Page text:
Journalists or Advocates?

When you write about religion for a religious publication, what exatly is your job? Are you a journalist? A public relations worker? Or something in between? Several practitioners of the craft of religion writing tackle that question in this article from Associated Baptist Press.

Writing about religion can be like wandering into a journalistic minefield. What is the role of the religion writer? Are we hard-nosed journalists? Cheering advocates? Something in between? That's the question addressed in this story,which comes to us courtesy of Associated Baptist Press.

MACON, Ga. (ABP) -- Jim and Tammy Faye Bakker's fall from grace in 1987 moved religion reporting from the church page to the front page. Coverage by the Charlotte Observer exposing a multimillion-dollar fraud launched a wave of investigative reports of scandals involving televangelists.

While much faith-related news remains relegated to inside pages once a week, religion reporting has grown more sophisticated in the last 13 years. Journalists that cover religion acknowledge it can be a tricky beat.

Religious views are held deeply, and adherents can take it personally when their faith becomes the focus of controversy. Journalists say they try to be sensitive to readers' feelings but must also use the same professional standards as with any other story.

"We try to follow all the same rules, guidelines, standards that you would follow for covering any kind of story," said David Anderson, editor of Religion News Service. "In some ways covering religion is no different, you just come at the story from a slightly different perspective."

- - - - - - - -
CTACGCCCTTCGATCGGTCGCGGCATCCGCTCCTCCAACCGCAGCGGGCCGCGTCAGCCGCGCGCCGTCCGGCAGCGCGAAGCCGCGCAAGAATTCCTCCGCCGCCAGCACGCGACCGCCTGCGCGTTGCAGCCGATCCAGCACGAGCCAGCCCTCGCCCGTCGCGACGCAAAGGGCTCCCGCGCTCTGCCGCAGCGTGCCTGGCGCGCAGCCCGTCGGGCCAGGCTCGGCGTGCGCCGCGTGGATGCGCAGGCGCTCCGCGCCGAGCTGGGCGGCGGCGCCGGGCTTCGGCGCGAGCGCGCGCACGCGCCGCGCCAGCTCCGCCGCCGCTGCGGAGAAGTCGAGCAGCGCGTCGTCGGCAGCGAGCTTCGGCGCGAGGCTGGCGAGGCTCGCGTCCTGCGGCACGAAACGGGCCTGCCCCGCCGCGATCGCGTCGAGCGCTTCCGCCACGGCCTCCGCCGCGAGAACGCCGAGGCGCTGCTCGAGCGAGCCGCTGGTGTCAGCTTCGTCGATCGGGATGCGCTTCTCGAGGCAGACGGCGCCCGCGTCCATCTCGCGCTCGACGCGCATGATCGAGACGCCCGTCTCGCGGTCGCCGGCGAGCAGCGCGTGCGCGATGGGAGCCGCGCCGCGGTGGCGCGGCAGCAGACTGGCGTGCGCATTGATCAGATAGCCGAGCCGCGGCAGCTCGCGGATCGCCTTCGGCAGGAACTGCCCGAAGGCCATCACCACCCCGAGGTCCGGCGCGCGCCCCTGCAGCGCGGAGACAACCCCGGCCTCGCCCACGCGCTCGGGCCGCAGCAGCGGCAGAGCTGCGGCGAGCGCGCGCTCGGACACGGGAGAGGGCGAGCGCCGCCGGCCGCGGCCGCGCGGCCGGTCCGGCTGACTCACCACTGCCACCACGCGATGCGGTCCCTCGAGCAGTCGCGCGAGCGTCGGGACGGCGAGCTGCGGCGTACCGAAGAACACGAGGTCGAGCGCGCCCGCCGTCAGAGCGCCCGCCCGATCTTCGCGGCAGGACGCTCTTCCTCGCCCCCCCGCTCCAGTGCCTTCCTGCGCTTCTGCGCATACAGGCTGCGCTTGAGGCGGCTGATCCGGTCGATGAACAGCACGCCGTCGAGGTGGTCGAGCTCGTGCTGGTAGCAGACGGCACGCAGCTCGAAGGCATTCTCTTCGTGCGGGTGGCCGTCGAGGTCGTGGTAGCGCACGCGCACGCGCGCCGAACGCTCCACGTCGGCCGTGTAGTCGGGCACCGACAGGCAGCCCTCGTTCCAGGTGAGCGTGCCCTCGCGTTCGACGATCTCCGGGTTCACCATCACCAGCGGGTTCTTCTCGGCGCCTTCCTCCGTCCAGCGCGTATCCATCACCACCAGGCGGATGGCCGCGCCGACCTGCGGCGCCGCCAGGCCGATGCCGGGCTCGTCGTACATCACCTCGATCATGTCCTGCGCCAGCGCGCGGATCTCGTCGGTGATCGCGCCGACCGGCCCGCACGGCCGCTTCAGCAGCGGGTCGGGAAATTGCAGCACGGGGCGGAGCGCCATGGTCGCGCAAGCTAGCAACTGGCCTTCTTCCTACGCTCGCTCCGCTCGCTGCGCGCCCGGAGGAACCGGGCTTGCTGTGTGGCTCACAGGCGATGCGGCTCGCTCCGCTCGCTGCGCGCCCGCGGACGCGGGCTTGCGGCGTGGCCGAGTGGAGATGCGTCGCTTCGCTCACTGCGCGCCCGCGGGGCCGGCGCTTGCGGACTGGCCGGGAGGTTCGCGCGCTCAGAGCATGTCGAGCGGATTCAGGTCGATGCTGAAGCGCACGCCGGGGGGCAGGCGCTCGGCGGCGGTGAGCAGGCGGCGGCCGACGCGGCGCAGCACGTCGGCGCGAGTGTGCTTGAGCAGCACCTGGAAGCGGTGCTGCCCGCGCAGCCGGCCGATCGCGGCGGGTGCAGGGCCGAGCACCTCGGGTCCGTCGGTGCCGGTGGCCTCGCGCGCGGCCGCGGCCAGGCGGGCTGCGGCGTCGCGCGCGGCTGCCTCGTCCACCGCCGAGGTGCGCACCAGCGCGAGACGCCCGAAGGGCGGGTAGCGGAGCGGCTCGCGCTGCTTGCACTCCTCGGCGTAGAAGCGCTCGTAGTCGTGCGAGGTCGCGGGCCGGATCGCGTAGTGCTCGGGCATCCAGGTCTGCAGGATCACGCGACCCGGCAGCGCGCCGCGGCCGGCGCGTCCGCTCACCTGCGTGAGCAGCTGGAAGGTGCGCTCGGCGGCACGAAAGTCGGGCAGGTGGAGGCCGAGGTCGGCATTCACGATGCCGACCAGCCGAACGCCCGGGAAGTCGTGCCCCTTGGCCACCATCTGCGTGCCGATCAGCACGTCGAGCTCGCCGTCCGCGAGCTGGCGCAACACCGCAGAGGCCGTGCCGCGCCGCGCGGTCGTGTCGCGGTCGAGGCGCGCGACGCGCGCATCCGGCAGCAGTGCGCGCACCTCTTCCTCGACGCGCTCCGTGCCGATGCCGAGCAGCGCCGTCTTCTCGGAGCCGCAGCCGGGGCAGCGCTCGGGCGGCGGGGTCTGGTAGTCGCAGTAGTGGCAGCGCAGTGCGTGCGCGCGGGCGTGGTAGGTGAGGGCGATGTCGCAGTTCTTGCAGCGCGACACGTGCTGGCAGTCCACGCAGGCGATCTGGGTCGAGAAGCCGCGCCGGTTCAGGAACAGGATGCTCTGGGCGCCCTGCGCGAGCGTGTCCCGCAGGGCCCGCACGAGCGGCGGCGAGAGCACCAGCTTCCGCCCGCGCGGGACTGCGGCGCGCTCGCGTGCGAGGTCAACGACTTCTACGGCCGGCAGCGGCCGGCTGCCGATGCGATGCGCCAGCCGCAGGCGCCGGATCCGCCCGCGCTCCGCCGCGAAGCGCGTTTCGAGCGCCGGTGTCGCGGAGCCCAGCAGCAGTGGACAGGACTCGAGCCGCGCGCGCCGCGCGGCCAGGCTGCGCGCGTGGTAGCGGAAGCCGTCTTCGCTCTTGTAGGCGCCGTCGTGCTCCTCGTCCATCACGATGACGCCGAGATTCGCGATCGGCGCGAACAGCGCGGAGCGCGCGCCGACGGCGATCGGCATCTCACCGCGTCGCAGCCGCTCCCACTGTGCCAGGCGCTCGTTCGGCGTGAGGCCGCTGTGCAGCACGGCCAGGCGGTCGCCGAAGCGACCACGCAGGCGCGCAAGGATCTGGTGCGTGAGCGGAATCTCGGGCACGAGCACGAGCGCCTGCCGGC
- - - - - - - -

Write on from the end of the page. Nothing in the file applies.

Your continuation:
Anderson, a veteran journalist, said in addition to being accurate, religion reporting must be fair to all sides in a story and complete in the coverage.

"Fairness is going beyond the perception that news is just two points of view," Anderson said. "We are learning as we cover ethical issues that they are very complex, and religion is a particularly sensitive issue for people, so a particular kind of sensitivity is required."

David Waters, religion editor for The Commercial Appeal in Memphis, Tenn., said being sensitive doesn't mean avoiding the truth. And finding the truth often means digging deeper than the surface.

"More important than getting the facts is getting the truth," Waters said. "And that is especially true for religion. Look at the Bible. These guys had amazing problems, and the Bible is amazingly truthful. So we should not be afraid of the truth."

Secular publications, with diverse audiences used to varying viewpoints and controversy, find that easier than the religious press. While sharing the responsibility to print the truth, denominational papers have a harder time navigating divisive issues without alienating an internal audience.

In the spring of 1997, the Alabama Baptist-funded University of Mobile found itself practically bankrupt, with a debt exceeding $10 million. That led to the forced resignation of President Michael Magnoli amid charges of fiscal irregularities.

Though problems had been hinted for two years and insiders knew trouble was on the horizon, Alabama Baptists learned of the scandal not in their Baptist newspaper but had to wait for The Mobile Register to break the bad news.